Back in 2013, if you were holding a Samsung Galaxy S4, you might be experiencing one of the fanciest high-tech eye-sensitive features on smartphone at that time which called eye-tracking. The technology utilizes the front-facing camera to follow a user’s eye movements. For example, the “Smart Pause” feature pauses a video if you look away, and resumes it when you look back. The S4 is also equipped with “Smart Stay,” which keeps the phone’s display from dimming or going to sleep as long as you are looking at it. It isn’t a new technology but the past year saw a rising interest in it.
Eye-tracking is about where we look, what we look at, how much time we spend looking at it, how our pupils react to different kinds of visual stimulation and when we blink. In other words, eye-tracking refers to the measurement of eye activity. This technology itself has been used for decades but mostly for research purposes only. For instance, retail research scientists use consumer eye-tracking to find out which store shelves customers’ eyes naturally go to. Then they tell store owners to put their most expensive products on those shelves. Or marketers have used vision heat mapping for years to determine what bores and interests consumers then determined the best placement for ads and other visuals on a website. However in recent years, eye-tracking technology has being adopted in a wide range of commercial products simultaneously.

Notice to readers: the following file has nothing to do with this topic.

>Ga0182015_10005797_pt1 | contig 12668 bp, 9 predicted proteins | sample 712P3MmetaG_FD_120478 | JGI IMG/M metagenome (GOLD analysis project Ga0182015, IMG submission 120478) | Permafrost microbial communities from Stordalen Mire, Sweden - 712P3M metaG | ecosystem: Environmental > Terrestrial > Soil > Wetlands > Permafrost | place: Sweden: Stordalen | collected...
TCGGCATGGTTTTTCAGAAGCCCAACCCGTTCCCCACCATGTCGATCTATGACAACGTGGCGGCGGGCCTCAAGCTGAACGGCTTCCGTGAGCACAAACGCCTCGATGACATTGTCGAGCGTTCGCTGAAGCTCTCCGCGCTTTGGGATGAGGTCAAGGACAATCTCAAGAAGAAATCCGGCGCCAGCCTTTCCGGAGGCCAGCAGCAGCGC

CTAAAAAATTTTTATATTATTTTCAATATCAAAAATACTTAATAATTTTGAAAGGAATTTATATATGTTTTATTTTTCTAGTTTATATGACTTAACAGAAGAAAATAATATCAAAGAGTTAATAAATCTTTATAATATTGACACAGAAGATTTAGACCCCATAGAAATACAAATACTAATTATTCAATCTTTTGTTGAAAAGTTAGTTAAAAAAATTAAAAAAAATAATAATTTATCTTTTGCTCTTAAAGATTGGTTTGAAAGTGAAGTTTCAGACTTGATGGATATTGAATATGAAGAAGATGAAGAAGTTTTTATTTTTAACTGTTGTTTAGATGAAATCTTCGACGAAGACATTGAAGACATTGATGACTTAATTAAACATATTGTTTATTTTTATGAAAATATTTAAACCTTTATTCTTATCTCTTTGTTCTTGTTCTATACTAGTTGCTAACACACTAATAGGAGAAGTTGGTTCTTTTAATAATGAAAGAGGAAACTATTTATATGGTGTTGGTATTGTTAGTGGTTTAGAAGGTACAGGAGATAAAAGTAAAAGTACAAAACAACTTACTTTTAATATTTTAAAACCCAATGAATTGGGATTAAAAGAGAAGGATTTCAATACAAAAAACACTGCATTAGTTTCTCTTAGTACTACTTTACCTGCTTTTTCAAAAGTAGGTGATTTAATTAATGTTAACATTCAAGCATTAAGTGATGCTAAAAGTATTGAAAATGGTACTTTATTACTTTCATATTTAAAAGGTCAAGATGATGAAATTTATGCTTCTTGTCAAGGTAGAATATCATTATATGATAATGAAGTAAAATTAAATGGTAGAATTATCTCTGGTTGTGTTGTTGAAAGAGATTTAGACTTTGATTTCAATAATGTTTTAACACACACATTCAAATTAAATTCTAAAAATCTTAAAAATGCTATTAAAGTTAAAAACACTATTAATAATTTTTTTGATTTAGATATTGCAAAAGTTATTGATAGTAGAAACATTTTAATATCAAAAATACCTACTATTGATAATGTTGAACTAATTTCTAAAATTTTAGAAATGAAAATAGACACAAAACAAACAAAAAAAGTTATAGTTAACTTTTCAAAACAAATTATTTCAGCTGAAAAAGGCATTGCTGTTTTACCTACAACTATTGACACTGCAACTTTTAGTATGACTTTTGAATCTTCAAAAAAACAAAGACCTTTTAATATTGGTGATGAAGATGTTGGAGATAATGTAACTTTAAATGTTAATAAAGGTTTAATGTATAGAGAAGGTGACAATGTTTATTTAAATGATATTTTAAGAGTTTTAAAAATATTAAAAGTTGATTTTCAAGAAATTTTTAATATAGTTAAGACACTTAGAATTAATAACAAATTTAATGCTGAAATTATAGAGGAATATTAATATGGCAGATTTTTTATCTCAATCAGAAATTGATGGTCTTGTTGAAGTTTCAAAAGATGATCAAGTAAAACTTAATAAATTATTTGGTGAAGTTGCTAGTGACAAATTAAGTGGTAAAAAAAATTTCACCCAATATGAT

VR headset companies, in a push to create a more immersive experience, are making large investments in eye-tracking technology as it is considered to improve general AR/VR headset comfort and usability. While Fove, a Kickstarter-funded project, is the first VR headset to have embedded eye-tracking; Google and Facebook who has acquired eye-tracking startups are not very far behind. Fast forward and imagine you’re surfing the Web or playing a game inside a VR goggle with eye-tracking. Rendering will be faster because it can match the quality to your gaze direction. Areas in the center of your vision will be rendered in high resolutions and other areas away from the center of vision will be shown in lower resolution. User interface will also be easier because UI elements can respond to your gaze. Interaction with virtual characters will also become more natural.
In automotive industry, car manufacturers including General Motors and Toyota have put funds into research toward vision- and attention-monitoring systems that would make use of eye-tracking tech to improve safety. If the car knows where a driver is looking—through sensors and cameras—it could alert him or her to potential dangers outside the vision. Or the system can sound an alert if there are changes in eye movement such as closing eyelids (drowsiness detection). IriTech’s precise localization (segmentation) of pupil center and border technology will improve the accuracy of eye-tracking solution; hence makes the system more effective.
According to recent market researches, the global eye tracking market is anticipated to grow at a CAGR of more than 30% during 2017 and 2021. The emerging market for self-driving automobiles and increasing application for eye-tracking systems in healthcare and automobile are expected to be one the key drivers. Although there are certain challenges in the way of eye-tracking technology moving into mainstream but it’s no doubt a good way to enhance user interface experience.